The other asset is a 41% stake in AMAK (Al Masane Al Kobra Mining Company) in Saudi Arabia. As quick background, the company was first granted exploration licenses in 1971 and was granted a 30-year mining lease (can extend for another 20 years) by the Saudi government in 1993. WGM prepared a bankable feasibility study in 1994 and WGM and Davy International of Toronto updated the study in 1996. In 2005, SNC-Lavalin of Toronto was hired to update the study again. The company transferred its license and rights in the Al Masane project to AMAK (Al Masane Al Kobra Mining Company). In August 2009, the terms were updated, such that ARSD owns 41% of AMAK; AMAK assumes the company's $11 million promissory note; and, ARSD is not required to make an additional capital contributions.

Initial capital to bring project into production is now estimated at around $163 million. AMAK shareholders have contributed an initial $60 million in cash and recently another $12 million cash for a total of $72 million in cash. AMAK expects the Saudi Industrial Development Fund to provide a loan for the balance (perhaps $100 million) but has been waiting for months. A few other banks have also purportedly expressed interest recently, including Islamic Dev. Bank, but no announcements on the potential financing have been made. AMAK expects to start test runs in February and, with funding, to start full production by the end of 2010. With former CEO Hatem El Khalidi retired, the new mine manager is Ziad Tiwal, with over 20 years experience.

The company lists the mining asset on its balance sheet at an appraised value of $33 million, or $1.4 per share. Company generally publishes a cash flow projection for the mine each quarter. Based on 2009 average metals prices (zinc: $0.75, copper: $2.35 , silver: $14.67 , gold: $972), the company reported a pre-tax PV-10 of only $18 million. That implies ARSD's 41% share has a value of $7 million, or $0.30 per share. However, using current metals prices (zinc: $1.11, 15-forward price of $1.15 ; copper: $3.35 , 15-month forward price of $3.40; silver: $18.66; gold: $1142), I estimate after-tax PV-10 of over $200 million, which implies $82 million for ARSD, or $3.5 per share. As a check, with current metals prices, the after-tax, after-interest cash flow at AMAK in year two (2012) could be about $40 million, which is $16 million net to ARSD, or $0.70 per share (5x after-tax cash flow would also yield $3.5 per share).

So in two years, with $25 million EBITDA a year from the petrochemical business and $16 million in cash distributions a year from the mine, and with low corporate interest expense (around $1 m) and low ongoing capex needs ($3-4 m a year at South Hampton), pre-tax free cash flow to ARSD could exceed $1.5 per share. At 5-6x pre-tax FCF, shares would trade around $7.5-9, up +250-320% from here. Meanwhile, we can wait it out with low downside risk to our investment (stock trades at a discount to book value and at an apparent significant discount to replacement value).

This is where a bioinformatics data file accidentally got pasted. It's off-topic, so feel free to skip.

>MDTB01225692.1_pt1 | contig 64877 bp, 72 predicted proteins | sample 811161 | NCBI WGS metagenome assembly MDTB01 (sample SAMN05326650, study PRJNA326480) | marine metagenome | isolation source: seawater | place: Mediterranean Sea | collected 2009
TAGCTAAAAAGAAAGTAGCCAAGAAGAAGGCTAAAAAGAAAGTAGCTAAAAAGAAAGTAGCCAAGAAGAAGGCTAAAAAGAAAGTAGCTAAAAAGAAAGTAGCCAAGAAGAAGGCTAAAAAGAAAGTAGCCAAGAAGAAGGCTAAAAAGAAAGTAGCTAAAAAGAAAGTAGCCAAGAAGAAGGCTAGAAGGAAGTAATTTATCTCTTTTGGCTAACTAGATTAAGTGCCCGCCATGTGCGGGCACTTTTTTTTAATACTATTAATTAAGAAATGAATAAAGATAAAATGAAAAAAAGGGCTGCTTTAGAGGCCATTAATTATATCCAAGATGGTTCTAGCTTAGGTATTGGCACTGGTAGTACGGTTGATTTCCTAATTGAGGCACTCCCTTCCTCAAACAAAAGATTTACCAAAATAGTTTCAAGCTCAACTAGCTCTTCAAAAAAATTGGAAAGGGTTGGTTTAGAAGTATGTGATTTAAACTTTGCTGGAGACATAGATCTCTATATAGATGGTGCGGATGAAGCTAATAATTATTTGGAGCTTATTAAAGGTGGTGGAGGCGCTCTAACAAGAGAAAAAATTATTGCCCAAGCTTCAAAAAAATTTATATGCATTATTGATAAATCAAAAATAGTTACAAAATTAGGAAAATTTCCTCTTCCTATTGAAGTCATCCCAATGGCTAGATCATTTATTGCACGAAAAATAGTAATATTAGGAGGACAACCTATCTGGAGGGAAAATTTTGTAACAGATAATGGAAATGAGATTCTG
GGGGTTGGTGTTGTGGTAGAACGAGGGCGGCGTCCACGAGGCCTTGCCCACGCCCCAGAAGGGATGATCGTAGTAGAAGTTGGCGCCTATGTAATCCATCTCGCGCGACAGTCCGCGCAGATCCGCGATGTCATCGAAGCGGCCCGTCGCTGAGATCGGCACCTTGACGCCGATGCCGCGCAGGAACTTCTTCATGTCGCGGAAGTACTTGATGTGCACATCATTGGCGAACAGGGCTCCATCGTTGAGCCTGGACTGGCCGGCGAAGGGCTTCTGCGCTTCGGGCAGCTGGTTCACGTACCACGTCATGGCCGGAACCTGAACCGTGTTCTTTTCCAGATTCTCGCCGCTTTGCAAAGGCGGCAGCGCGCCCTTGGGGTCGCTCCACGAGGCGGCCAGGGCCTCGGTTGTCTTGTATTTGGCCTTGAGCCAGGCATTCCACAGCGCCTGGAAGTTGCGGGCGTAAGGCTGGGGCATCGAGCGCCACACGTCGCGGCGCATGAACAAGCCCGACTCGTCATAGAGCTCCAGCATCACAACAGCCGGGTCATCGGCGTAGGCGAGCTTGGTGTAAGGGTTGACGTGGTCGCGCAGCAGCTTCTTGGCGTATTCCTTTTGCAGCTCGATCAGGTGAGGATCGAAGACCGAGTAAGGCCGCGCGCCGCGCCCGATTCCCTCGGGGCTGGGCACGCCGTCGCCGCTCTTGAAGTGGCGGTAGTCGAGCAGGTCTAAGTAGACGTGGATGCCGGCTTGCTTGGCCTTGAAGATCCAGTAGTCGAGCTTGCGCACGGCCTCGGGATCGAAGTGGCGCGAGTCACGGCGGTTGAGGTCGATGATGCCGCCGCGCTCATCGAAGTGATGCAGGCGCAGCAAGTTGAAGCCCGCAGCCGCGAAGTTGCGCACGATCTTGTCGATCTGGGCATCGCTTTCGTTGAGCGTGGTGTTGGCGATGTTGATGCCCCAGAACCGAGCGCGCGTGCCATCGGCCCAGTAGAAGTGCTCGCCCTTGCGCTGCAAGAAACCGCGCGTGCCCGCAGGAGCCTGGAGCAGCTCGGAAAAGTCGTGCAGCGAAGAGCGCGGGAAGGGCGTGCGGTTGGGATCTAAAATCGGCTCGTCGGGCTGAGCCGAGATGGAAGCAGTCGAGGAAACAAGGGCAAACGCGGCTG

The company filed a shelf registration for up to $20 million in stock in August 2009 but has no immediate plans for an offering. Management will consider making a private acquisition if accretive and preferably with 80% debt. There is some potential dilution and execution risk if a deal happens.

The company has net debt of about $23 million (about $1 per share in net debt). Generally, the company needs $15 million for working capital (i.e. purchases of natural gasoline feedstock). 

Management created a new hedging program in mid-2008, including buying and then re-buying puts on oil futures, which resulted in a significant cash loss of about $20 million. Management has admitted the gross mistake, but its track record is now questioned.

The future actions of its primary North American competitor, ConocoPhillips, are unclear. ConocoPhillips has been a price follower of ARSD for at least the last five years and that is expected to continue. ARSD recently announced price increases for February 1, which ConocoPhillips is following but at a slightly lower price. ARSD has also recently announced price increases for April 1, which ConocoPhillips has yet to follow. Purportedly, ConocoPhillips only has two high-volume clients left in North America, so at some point ConocoPhillips could become more aggressive on price in order to maintain its market share.

The stock is quite thinly traded. And, it's estimated that over 50% of shares are owned by individual Saudi investors, which likely reduces chances of company ever being acquired.



Petrochemicals sales volume continues to grow and historical gross margin is maintained.

AMAK is funded and goes into production.

Cash flow is generated and eventually returned to shareholders.